Clone of 'Melissa' virus infects the Internet
(CNN) -- Promising help in the mating game, a new Trojan virus similar to the "Melissa" bug is proliferating quickly across the Internet, computer security specialists cautioned this week.
The sneaky worm, disguised as a love matching program, spreads via e-mail, sending itself as an attachment twice to all addresses in an infected user's Windows Address book, according to Trend Micro. Often distributed as e-mail attachments, Trojan viruses are harmful programs disguised as something innocuous.
The subject line is usually "Matcher" and the misspelled message text is: "Want to find your love mates!!!/ Try this its cool.../ Looks and Attitude maching to opposite sex."
The application, which shows up as a Windows executable file, was created in Visual Basic 6.0 and is closely related to a bug that choked mail servers around the world in 1999, costing millions of dollars.
"This looks like a cheap rip-off of the original "Melissa" virus. Unfortunately people are still falling for it," said David Perry of Trend Micro. "Our hope is that people will take this warning seriously and not open any .exe attachments."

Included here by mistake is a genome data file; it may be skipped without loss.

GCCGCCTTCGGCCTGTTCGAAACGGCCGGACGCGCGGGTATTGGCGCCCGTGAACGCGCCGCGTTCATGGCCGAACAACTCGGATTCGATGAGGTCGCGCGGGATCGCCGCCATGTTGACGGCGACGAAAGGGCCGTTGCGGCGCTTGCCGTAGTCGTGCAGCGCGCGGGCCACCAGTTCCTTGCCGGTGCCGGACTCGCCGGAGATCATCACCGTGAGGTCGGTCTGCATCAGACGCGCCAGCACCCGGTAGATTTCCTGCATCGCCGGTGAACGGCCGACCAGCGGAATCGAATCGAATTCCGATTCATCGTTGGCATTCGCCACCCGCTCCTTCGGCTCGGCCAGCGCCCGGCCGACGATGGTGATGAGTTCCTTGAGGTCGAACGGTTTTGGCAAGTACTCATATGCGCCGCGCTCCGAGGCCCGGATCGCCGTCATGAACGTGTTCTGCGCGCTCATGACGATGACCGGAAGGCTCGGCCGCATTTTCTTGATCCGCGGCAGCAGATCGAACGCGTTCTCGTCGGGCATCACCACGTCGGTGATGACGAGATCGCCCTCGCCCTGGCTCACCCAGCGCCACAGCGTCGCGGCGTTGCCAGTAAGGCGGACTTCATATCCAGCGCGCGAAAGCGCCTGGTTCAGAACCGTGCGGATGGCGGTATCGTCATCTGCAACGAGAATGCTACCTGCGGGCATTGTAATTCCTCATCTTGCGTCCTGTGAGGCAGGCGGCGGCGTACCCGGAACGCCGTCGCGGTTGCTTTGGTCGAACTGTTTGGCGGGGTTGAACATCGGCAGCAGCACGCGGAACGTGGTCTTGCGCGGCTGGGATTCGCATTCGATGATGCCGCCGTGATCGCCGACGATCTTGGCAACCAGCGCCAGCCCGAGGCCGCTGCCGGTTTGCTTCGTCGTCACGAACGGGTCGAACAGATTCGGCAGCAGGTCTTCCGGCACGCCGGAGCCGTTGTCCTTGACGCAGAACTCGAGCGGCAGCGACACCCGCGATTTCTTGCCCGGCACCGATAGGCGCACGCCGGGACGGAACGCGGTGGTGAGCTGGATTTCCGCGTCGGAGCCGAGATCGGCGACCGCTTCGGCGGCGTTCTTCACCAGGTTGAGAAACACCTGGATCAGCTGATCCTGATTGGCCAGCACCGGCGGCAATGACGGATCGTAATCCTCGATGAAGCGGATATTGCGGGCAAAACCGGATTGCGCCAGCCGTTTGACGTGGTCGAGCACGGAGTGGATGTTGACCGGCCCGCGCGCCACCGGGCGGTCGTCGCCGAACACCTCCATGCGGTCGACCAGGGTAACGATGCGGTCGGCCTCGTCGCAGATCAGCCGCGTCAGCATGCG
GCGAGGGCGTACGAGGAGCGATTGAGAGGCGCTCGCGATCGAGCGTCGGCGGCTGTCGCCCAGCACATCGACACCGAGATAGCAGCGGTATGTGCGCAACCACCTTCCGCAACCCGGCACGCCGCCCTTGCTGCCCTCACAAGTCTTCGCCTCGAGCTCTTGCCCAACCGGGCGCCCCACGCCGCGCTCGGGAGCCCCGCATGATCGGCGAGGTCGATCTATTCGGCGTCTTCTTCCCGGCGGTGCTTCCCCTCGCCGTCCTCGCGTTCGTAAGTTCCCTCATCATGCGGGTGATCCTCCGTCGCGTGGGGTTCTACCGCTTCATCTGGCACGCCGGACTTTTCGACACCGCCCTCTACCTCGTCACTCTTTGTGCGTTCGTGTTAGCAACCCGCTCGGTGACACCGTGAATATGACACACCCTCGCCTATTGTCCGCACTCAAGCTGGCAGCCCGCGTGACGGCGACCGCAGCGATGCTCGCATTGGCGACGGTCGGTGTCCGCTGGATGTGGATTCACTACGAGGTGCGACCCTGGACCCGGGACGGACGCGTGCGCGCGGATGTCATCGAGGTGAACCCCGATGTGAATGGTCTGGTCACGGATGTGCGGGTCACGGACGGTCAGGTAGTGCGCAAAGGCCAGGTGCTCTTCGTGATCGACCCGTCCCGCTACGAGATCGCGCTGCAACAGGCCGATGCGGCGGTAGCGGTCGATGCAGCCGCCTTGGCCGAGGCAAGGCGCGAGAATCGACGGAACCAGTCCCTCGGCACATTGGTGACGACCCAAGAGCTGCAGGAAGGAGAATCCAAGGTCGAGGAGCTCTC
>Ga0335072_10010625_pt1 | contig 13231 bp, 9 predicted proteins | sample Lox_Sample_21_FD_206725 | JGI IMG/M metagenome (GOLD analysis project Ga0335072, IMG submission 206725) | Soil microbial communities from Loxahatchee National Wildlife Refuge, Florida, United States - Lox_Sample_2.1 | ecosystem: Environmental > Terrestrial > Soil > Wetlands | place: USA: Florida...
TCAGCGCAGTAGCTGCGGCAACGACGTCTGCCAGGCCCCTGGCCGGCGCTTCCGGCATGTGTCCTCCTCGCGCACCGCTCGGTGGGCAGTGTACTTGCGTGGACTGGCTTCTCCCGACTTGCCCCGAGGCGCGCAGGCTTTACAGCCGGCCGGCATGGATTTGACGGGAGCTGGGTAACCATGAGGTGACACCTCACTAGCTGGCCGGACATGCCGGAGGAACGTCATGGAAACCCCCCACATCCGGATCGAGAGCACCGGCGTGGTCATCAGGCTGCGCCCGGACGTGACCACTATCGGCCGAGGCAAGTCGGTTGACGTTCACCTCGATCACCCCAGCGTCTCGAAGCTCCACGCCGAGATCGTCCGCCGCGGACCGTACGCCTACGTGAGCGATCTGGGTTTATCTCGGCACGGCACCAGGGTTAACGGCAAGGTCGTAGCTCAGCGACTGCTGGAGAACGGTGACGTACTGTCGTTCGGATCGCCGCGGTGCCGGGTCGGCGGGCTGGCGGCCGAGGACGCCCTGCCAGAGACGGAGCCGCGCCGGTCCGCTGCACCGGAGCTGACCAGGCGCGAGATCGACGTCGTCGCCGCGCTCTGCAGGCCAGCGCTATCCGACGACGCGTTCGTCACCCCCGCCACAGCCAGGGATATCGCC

Rated as a medium risk
Clicking on the attachment, which also goes by the name the "Lonely Heart Virus," sends the worm into action, which hunts addresses in Microsoft Outlook and then sends out copies of itself.
"In some cases the worm repeats itself every one minute. As a result mail servers might be overloaded with worm's messages," warned the Internet security firm F-Secure in an alert on the virus.
The source of the infection remains unknown. But "Matcher" can modify a PC's C:\Autoexec.bat file to include the line, "from: Bugger."
Internet security specialists became aware of "Matcher" on Wednesday and rated it as a medium risk. While it could clog e-mail servers if left unchecked, it does not destroy or disclose computer files.
Symantec, Trend Micro, McAfee and other major anti-virus companies said the latest versions of their disinfectant programs can eradicate the worm.
"Since we posted the alert, we haven't detected any additional infections with our customers. The filters have been able to stop it," said Trend Micro spokesperson Sandy Meyer.
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